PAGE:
Well this is getting a little repetitive, but it's always nice to add another voice to the (growing) crowd of people, who recognize that execution
is much more important than the idea. We've discussed
this many times and have pointed out people, such as Scott Adams
, who have made similar points. The latest such example comes to us courtesy of the Capitalist Lion Tamer
, who highlights a brief excerpt from Maxim and The Week creator Felix Dennis' new book, in which he makes the identical point about ideas and execution
. He notes that an idea is not enough. It may be important, but ideas are more "like Nike sports shoes," in that they can be a tool that can be used by someone to accomplish great things, but in the end it's the actual execution that matters:
I have lost count of the number of men and women who have approached me with their “great idea,” as if this, in and of itself, was their passport to instant wealth. The idea is not a passport. At most, it is the means of obtaining one. In some instances, a fixation on a great idea can prove hazardous, distracting your attention from the perils and pitfalls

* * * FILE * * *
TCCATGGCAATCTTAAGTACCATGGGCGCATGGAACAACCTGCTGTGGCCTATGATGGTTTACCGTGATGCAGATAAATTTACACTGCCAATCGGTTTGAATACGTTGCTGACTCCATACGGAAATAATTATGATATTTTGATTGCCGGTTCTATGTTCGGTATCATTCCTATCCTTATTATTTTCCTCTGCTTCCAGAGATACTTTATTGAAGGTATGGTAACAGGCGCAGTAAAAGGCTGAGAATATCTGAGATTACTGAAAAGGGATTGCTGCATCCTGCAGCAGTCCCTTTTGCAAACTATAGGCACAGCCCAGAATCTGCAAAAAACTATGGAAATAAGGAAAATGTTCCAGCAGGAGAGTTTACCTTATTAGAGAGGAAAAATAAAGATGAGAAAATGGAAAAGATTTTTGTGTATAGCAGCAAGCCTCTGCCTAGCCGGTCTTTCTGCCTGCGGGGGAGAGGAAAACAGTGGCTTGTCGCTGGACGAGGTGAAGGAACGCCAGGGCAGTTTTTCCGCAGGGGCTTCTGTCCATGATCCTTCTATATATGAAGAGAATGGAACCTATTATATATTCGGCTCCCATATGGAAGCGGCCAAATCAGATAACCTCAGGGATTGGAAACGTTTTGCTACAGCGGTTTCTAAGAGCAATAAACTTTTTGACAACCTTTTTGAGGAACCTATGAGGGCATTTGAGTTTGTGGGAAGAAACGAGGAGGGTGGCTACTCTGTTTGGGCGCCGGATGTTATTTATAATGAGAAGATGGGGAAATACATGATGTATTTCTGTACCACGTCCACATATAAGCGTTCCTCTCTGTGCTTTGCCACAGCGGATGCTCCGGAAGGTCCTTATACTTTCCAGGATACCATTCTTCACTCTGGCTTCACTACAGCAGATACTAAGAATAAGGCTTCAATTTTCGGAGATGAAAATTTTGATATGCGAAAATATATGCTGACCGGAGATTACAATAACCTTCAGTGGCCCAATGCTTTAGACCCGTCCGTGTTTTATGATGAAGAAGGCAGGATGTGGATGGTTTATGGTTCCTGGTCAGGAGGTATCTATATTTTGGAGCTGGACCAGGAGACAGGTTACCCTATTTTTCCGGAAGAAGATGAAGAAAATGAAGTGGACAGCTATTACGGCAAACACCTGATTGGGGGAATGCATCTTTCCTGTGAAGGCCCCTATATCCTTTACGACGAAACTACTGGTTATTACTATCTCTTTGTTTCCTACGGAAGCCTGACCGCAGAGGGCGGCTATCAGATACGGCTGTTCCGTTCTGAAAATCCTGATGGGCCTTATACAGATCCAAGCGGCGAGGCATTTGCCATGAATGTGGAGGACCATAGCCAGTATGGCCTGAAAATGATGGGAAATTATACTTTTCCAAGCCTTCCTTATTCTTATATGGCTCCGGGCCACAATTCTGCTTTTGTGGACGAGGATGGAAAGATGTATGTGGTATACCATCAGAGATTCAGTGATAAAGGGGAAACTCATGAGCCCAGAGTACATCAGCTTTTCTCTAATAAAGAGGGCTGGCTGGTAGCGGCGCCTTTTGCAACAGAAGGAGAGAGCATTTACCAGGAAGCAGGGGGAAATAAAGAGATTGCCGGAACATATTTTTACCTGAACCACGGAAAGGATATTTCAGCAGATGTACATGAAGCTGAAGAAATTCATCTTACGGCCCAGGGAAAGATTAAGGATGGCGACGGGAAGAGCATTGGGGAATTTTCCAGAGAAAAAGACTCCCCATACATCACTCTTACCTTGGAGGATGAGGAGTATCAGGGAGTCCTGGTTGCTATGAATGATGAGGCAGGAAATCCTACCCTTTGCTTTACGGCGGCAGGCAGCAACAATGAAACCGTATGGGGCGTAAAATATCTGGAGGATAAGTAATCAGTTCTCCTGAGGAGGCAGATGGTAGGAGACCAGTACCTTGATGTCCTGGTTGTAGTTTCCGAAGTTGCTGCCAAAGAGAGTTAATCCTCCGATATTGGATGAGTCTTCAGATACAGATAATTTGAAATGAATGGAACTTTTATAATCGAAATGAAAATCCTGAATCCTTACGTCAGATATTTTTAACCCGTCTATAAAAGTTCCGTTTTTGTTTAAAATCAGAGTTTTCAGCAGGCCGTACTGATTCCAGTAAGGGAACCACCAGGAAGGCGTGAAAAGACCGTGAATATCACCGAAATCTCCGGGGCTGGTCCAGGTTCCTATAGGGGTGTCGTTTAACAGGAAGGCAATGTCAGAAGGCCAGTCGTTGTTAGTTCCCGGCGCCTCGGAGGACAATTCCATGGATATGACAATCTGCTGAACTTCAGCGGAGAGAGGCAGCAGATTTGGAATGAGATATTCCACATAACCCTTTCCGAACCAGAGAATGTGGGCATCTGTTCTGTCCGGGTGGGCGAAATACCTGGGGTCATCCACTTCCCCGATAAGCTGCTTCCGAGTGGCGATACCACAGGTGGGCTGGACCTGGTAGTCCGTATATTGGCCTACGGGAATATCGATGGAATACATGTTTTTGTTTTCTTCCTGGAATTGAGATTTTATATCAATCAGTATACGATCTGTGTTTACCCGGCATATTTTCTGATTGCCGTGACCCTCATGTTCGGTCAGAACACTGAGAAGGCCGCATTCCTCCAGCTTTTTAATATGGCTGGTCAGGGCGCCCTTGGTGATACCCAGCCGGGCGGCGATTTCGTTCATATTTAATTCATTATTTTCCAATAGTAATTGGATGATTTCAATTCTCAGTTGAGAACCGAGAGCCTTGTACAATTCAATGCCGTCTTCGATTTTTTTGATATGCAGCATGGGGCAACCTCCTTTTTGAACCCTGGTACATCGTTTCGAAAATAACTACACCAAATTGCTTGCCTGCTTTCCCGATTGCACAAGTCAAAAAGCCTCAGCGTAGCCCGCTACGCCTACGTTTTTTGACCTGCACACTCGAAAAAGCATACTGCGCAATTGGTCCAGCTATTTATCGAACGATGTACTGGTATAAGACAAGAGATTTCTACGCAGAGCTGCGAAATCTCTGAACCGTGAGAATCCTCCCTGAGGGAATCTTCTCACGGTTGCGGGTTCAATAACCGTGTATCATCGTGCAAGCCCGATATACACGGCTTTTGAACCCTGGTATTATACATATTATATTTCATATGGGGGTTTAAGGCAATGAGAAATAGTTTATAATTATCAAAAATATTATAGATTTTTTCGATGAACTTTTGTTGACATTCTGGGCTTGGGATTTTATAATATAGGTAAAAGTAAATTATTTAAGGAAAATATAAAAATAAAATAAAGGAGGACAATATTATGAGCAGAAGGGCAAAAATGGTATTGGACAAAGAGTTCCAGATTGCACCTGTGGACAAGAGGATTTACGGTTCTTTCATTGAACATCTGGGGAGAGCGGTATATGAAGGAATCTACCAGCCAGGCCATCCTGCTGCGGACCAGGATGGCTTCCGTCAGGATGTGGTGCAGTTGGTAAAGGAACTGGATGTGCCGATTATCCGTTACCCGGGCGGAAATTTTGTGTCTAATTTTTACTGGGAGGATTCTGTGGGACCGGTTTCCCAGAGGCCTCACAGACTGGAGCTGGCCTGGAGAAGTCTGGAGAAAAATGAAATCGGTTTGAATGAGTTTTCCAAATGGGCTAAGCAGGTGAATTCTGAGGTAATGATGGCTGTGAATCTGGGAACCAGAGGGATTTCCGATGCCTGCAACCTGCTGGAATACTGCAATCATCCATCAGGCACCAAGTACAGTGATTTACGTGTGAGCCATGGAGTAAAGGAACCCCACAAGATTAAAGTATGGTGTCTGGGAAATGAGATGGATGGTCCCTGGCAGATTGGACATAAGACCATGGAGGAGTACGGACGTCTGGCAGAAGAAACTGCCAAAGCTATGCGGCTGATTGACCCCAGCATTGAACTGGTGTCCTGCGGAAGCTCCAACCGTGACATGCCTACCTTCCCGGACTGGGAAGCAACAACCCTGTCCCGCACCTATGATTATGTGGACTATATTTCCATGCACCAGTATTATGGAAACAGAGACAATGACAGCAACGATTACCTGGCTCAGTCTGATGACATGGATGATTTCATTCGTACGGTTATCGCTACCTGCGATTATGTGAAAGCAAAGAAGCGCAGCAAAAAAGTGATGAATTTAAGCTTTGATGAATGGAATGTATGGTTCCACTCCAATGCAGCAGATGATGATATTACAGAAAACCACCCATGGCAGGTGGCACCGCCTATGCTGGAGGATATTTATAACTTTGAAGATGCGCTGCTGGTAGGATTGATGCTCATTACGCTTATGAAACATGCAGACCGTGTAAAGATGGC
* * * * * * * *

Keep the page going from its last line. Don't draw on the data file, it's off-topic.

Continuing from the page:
you will inevitably encounter on the narrow road.
If you never have a single great idea in your life, but become skilled in executing the great ideas of others, you can succeed beyond your wildest dreams. They do not have to be your ideas — execution is all. When confronted with a great idea, your reaction should be to scrupulously analyze its commercial potential in the context of your own ability to transform that potential into triumph.
Ideas don’t make you rich. The correct execution of ideas does.
Doesn't it seem odd that so many people (and very, very successful people at that) recognize this basic concept... and yet our entire public policy around innovation focuses solely on rewarding the idea, at the expense of the execution?